Sustaining The Bee Community

At Honeyopathy, it is our mission is to support groups that promote sustainable and biodynamic beekeeping through education, research as well as honeybee sanctuaries, where people can experience a beautiful landscape in which honeybees and other pollinators can live, heal and thrive. That's why we donate 6% of revenue to the greater bee community.

Why Bees Are Important

Honeybees are not just honey producersthey are the best among all the stinging insects at creating formic acidan essential acid and the basis for all plant life.

More importantly, honeybees are the best pollinators. Honeybees are the only inspects that can over-winter as a colony and then reappear in the spring with an arsenal of over 10,000 worker bees (per hive) to aid in pollinating 40-70% of what we consume in nature such as apples, peaches, strawberries, nuts, avocados, broccoli, and cucumbers as well as medicinal plants such as Echinacea, Angelica, Rosemary, and Sage.

If the bee disappears from the surface of the Earth, man would have no more than four years left to live.” ~Albert Einsten


Moreover, bees are a barometer or an early warning sign for all that is unhealthy for us in the environment today. Depletion of the soil, pollution of our water and atmosphere, lack of plant diversity, increased use of toxins, and a focus on profit over health will ultimately destroy many forms of life, including our own.

Interesting Fact: Honeybees descended from wasps, who are carnivores preying on other insects as a source of rich protein. Millions of years ago, some wasps switched to gathering pollen for their brood which is also rich in proteins.

Why They’re In Trouble

In the 1960s and 1970s, waves of massive death rates of bee colonies were reported in Europe. During the next decade, the varroa mite, imported from the Far East, claimed an increasing number of hives, and beekeepers lost between half to two-thirds (and in some cases all) of their colonies in a single year!.The same pattern repeated itself in America a few years later.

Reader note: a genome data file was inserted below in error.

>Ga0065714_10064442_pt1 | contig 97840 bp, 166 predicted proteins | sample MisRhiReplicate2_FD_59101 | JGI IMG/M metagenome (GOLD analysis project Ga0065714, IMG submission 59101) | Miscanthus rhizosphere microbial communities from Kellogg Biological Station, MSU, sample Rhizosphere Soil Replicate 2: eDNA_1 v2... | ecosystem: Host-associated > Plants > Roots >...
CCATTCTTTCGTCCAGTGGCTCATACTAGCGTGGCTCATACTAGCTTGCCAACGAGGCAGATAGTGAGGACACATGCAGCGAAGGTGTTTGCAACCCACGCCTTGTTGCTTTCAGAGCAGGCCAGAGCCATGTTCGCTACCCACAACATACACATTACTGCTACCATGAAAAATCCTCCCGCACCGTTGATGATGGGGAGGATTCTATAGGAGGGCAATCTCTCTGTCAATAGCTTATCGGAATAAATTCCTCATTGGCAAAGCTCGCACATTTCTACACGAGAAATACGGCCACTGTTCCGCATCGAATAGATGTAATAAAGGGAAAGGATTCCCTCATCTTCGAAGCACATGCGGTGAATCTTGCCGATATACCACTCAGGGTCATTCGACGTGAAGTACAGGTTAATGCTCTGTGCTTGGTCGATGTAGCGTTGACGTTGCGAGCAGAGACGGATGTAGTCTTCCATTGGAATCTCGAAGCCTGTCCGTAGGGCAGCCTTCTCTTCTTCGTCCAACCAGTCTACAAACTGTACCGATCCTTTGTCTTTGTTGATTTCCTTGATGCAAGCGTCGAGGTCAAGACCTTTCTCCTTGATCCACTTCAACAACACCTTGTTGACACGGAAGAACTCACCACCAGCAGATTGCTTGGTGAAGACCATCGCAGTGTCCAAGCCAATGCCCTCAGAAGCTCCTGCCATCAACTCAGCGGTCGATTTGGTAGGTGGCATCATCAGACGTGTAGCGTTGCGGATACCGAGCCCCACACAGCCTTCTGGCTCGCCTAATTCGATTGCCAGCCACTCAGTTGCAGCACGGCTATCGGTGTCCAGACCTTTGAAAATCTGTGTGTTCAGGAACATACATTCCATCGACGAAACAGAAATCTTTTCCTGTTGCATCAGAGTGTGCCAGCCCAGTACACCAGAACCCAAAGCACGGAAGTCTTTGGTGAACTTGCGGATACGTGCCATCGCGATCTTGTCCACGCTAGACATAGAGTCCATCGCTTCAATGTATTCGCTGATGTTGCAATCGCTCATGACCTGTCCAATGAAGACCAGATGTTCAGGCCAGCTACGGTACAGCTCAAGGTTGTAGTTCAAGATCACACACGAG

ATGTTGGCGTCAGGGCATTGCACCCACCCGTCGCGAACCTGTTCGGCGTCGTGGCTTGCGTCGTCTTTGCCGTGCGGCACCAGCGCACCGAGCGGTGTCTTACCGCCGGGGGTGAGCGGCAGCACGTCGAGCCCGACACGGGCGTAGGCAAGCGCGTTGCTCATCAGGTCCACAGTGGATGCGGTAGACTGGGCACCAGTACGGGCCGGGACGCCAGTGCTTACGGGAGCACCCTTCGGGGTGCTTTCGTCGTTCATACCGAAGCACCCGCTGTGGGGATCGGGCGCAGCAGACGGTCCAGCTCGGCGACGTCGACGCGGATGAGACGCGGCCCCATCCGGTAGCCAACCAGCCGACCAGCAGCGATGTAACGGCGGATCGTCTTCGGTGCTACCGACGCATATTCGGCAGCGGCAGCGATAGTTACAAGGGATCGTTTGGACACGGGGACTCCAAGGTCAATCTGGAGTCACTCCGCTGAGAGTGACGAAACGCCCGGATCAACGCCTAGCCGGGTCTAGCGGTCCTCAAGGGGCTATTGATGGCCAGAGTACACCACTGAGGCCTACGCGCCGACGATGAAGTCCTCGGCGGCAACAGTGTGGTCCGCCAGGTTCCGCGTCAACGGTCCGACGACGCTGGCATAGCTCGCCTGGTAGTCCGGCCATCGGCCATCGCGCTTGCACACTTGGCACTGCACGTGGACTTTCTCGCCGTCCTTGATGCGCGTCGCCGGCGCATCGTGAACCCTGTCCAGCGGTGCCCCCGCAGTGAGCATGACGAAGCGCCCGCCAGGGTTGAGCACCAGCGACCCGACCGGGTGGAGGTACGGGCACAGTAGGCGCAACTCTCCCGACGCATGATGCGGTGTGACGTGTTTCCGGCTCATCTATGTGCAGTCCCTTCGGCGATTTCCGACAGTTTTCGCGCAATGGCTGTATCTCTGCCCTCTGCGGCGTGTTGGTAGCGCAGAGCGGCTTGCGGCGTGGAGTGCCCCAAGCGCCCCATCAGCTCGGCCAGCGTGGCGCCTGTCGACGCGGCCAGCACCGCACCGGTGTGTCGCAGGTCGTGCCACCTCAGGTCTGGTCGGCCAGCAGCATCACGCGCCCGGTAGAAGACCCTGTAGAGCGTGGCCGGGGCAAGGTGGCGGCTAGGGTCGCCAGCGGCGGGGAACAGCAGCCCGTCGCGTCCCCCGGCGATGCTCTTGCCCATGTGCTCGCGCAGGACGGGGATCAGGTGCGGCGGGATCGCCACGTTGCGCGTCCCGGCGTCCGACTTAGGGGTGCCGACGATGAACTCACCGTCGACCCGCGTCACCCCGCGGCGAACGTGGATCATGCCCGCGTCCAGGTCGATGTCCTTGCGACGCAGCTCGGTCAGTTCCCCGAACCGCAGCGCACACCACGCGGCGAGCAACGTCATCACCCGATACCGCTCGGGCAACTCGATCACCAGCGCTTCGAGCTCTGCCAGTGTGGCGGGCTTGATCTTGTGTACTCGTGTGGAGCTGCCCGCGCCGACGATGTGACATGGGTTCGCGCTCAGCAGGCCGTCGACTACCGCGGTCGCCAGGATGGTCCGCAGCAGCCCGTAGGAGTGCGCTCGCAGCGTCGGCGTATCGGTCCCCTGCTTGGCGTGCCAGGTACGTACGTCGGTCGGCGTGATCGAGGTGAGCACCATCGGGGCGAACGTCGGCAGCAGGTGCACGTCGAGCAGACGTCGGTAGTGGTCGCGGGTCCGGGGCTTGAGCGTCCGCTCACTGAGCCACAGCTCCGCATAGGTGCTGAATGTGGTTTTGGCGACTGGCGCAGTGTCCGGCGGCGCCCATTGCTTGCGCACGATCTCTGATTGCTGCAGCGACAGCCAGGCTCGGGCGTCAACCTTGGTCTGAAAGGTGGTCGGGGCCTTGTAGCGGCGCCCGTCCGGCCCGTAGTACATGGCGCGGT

In 1996 approximately sixty percent of the honeybees in the United States had been lost with some states showing losses of up to ninety percent. With an average colony numbering 40,000 worker bees, that's a staggering reduction of colonies from seven million to two-and-a-half million.

The impact in nature is considerable. The Colony Collapse Disorder (CCD) has raised the flag from orange to red and we are importing thousands of nucleus colonies from Australia to guarantee the almond and citrus fruit pollination in California.

Other health threats plague the bee population in addition to the varroa mites. They include tracheal mites, foul brood, intestinal illness (nosema), the small African hive beetle and all kinds of bacteria and viruses have been working on decimating the bee colonies.

What's the cause?

The scientific community reports that the present loss in vitality and reduced capability of survival of the honeybee is a result of:

  • Neurotoxic pesticides
  • Mites & viruses
  • Mono-crop agribusiness
  • Migratory honey beekeeping

In addition to these conventional agricultural practices using monocultures and poisons, our attempts at making beekeeping profitable (and not sustainable) has undermined their survival. These practices include:

  • Artificial queen breeding
  • Recycled wax or plastic foundations
  • Feeding sugar/corn syrup in large quantities
  • Exploitive honey harvests
  • Swarm prevention
  • Migratory beekeeping

What's Being Done

Honeyopathy donates profits to Spikenard Farm Honeybee Sanctuary and The Bee Girl Organization both of which were founded to research sustainable beekeeping practices. They are committed to teaching and spreading the true nature of the honeybee and her innate needs in order to heal the damages we have inflicted on her with modern beekeeping methods, agricultural practices and mobile devices that have been developed over the last century.

Join the spiritual pollination revolution with Honeyopathy, Spikenard Farm Honeybee Sanctuary and Sara The Bee Girl!


Wendy Boucher

Wendy Boucher is the Founder and Chief Pollinator of Honeyopathy. After spending 25+ years building brands in high tech B2B companies, she's transitioned into more meaningful work tapping into her love of honeybees and their survival. As an aspiring beekeeper herself, she is committed to building an ecosystem founded in humanity and the symbiotic relationship we have with bees through spiritual growth.

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